Attention is, in part, a mechanism for identifying features of the sensory environment of potential relevance to behavior. The network of brain areas sensitive to the behavioral relevance of multimodal sensory events has not been fully characterized. We used event-related fMRI to identify brain regions responsive to changes in both visual and auditory stimuli when those changes were either behaviorally relevant or behaviorally irrelevant. A widespread network of "context-dependent" activations responded to both task-irrelevant and task-relevant events but responded more strongly to task-relevant events. The most extensive activations in this network were located in right and left temporoparietal junction (TPJ), with smaller activations in left precuneus, left anterior insula, left anterior cingulate cortex, and right thalamus. Another network of "context-independent" activations responded similarly to all events, regardless of task relevance. This network featured a large activation encompassing left supplementary and cingulate motor areas (SMA/CMA) as well as right IFG, right/left precuneus, and right anterior insula, with smaller activations in right/left inferior temporal gyrus and left posterior cingulate cortex. Distinct context-dependent and context-independent subregions of activation were also found within the left and right TPJ, left anterior insula, and left SMA/CMA. In the right TPJ, a subregion in the supramarginal gyrus showed sensitivity to the behavioral context (i.e., relevance) of stimulus changes, while two subregions in the superior temporal gyrus did not. The results indicate a role for the TPJ in detecting behaviorally relevant events in the sensory environment. The TPJ may serve to identify salient events in the sensory environment both within and independent of the current behavioral context.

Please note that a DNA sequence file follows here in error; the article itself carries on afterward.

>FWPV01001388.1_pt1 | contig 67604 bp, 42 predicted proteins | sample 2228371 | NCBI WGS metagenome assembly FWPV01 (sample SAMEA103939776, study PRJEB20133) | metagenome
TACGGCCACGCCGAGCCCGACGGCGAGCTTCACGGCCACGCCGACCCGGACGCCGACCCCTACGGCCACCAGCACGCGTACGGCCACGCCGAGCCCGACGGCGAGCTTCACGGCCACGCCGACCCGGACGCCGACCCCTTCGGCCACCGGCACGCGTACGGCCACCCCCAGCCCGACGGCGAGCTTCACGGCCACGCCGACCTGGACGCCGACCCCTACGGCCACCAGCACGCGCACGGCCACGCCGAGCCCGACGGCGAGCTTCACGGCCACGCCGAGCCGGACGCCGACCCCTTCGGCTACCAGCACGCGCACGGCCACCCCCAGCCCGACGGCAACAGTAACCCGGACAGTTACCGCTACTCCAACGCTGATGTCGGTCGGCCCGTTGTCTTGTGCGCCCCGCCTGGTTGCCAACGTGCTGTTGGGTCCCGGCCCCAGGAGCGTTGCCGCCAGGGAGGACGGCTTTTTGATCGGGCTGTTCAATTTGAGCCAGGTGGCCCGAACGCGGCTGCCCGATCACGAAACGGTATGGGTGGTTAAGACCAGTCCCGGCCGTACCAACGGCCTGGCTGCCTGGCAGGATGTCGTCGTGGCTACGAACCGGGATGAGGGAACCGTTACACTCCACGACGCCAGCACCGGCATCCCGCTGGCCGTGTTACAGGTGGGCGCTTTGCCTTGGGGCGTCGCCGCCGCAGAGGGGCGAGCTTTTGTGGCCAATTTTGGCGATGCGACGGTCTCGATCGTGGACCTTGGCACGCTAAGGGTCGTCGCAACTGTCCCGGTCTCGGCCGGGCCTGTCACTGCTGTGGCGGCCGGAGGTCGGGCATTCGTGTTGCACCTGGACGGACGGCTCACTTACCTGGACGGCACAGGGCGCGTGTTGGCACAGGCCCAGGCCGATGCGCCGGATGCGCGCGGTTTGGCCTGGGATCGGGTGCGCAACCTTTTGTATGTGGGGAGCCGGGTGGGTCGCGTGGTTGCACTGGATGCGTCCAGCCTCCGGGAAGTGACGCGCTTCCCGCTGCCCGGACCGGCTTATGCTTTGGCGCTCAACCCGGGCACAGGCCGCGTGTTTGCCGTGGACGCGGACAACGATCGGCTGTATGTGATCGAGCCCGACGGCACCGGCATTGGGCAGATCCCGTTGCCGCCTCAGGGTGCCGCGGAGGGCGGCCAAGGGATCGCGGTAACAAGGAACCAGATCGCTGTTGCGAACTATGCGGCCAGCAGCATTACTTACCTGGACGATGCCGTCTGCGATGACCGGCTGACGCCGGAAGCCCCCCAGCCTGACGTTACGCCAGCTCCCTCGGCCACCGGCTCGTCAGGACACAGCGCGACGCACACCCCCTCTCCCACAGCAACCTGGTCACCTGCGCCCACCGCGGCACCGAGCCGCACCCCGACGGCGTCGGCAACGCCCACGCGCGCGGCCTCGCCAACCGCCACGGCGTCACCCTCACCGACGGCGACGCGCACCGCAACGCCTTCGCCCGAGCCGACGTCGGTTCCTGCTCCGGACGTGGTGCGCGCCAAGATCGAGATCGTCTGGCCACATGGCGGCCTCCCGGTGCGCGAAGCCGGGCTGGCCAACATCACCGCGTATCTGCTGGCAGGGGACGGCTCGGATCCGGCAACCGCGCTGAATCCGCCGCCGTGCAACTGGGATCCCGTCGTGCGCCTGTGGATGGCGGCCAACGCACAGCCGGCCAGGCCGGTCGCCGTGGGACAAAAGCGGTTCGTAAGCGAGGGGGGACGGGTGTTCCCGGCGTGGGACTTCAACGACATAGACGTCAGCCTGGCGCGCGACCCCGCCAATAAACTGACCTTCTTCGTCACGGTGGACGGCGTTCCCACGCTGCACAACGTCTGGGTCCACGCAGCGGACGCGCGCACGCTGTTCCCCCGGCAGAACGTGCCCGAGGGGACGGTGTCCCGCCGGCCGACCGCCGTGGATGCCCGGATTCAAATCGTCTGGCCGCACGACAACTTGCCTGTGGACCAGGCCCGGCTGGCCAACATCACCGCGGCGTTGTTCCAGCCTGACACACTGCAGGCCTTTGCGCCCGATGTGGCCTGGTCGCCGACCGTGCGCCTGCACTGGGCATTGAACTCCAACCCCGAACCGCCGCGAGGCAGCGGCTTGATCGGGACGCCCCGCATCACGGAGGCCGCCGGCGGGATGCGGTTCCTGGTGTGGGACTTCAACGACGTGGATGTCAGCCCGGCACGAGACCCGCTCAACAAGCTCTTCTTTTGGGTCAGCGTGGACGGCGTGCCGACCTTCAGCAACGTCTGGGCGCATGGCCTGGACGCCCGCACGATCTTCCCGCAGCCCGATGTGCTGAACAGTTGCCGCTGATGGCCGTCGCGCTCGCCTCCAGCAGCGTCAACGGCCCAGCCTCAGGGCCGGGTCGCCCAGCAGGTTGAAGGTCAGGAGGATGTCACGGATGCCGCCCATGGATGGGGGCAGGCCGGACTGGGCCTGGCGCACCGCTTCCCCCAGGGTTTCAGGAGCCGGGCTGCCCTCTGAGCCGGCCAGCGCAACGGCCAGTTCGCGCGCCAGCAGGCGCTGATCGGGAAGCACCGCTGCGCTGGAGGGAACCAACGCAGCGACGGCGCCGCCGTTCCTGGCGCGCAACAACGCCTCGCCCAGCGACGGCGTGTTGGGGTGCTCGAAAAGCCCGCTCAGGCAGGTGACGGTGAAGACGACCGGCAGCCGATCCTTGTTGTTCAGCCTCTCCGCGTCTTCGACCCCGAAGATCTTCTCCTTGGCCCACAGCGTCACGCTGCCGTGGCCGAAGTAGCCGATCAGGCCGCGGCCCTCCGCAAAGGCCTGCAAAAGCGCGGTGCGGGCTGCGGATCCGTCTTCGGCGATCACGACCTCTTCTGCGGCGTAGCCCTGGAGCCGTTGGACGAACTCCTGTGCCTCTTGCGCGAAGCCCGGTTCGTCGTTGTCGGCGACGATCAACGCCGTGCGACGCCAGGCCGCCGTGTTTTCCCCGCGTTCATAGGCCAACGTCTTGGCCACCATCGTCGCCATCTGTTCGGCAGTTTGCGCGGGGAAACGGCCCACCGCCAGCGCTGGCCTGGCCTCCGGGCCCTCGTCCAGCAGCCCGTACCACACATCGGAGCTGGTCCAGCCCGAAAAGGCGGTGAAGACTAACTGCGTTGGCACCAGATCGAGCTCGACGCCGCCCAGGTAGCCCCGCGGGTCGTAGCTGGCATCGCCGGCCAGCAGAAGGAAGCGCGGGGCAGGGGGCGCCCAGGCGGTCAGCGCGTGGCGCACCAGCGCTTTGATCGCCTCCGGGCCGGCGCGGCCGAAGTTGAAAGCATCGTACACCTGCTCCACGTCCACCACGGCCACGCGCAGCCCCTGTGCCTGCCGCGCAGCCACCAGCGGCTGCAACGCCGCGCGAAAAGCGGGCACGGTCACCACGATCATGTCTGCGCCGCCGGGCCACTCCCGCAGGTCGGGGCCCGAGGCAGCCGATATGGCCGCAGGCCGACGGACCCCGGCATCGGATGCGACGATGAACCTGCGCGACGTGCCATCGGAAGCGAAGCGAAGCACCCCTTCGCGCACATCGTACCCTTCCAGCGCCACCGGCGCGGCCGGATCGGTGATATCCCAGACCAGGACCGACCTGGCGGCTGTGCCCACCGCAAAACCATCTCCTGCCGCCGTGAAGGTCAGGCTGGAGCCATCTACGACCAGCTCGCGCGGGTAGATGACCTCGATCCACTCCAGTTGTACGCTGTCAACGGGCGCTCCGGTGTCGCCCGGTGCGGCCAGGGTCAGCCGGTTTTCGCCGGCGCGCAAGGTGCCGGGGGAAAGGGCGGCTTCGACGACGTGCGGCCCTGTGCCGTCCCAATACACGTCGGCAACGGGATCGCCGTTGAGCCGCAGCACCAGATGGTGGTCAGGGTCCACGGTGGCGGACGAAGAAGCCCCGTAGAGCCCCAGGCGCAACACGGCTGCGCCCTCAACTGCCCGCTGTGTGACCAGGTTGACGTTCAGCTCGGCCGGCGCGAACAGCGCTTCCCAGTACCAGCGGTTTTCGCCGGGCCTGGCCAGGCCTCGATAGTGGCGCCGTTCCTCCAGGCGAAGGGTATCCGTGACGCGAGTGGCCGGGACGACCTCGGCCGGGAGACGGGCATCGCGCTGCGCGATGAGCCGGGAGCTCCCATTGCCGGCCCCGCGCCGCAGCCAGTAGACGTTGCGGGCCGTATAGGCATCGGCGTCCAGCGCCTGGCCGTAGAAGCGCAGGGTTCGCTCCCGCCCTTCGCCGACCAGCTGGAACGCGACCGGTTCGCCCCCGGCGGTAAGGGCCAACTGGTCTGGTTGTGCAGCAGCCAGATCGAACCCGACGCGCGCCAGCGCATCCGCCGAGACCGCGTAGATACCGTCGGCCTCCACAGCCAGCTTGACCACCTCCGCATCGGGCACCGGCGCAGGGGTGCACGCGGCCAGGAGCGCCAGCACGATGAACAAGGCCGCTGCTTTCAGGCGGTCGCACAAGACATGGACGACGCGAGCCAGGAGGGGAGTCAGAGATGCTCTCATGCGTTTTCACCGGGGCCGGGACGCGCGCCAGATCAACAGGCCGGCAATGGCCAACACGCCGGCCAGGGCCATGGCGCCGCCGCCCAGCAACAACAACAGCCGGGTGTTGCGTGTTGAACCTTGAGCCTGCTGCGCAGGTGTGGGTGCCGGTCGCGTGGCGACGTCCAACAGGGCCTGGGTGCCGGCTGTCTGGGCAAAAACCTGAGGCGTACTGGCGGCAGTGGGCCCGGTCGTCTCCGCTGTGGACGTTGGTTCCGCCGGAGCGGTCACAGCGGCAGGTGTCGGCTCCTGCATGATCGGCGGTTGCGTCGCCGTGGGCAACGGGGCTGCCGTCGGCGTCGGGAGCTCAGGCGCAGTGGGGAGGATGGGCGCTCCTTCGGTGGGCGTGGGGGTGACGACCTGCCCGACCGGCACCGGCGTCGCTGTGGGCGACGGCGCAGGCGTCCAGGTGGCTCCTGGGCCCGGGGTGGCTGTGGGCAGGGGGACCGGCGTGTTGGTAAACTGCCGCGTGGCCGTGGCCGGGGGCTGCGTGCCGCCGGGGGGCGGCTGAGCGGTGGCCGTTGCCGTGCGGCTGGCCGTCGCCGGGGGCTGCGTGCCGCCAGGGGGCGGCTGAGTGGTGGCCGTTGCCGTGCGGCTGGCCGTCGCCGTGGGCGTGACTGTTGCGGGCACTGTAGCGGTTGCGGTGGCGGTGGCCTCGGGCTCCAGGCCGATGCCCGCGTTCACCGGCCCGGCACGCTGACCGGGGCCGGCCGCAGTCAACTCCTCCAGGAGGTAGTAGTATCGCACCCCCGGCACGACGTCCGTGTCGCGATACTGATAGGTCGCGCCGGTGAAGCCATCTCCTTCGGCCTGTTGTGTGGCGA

Copyright 2001 Academic Press.